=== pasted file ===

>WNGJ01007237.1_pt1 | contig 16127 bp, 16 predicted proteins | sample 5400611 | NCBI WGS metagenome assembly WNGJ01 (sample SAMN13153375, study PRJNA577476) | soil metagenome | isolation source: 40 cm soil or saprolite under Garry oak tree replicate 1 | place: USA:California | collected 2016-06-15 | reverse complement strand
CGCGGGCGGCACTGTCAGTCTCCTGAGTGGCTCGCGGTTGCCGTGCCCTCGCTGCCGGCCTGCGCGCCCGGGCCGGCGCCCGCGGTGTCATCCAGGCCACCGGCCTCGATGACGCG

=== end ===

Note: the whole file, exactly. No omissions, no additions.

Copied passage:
>WNGJ01007237.1_pt1 | contig 16127 bp, 16 predicted proteins | sample 5400611 | NCBI WGS metagenome assembly WNGJ01 (sample SAMN13153375, study PRJNA577476) | soil metagenome | isolation source: 40 cm soil or saprolite under Garry oak tree replicate 1 | place: USA:California | collected 2016-06-15 | reverse complement strand
CGCGGGCGGCACTGTCAGTCTCCTGAGTGGCTCGCGGTTGCCGTGCCCTCGCTGCCGGCCTGCGCGCCCGGGCCGGCGCCCGCGGTGTCATCCAGGCCACCGGCCTCGATGACGCG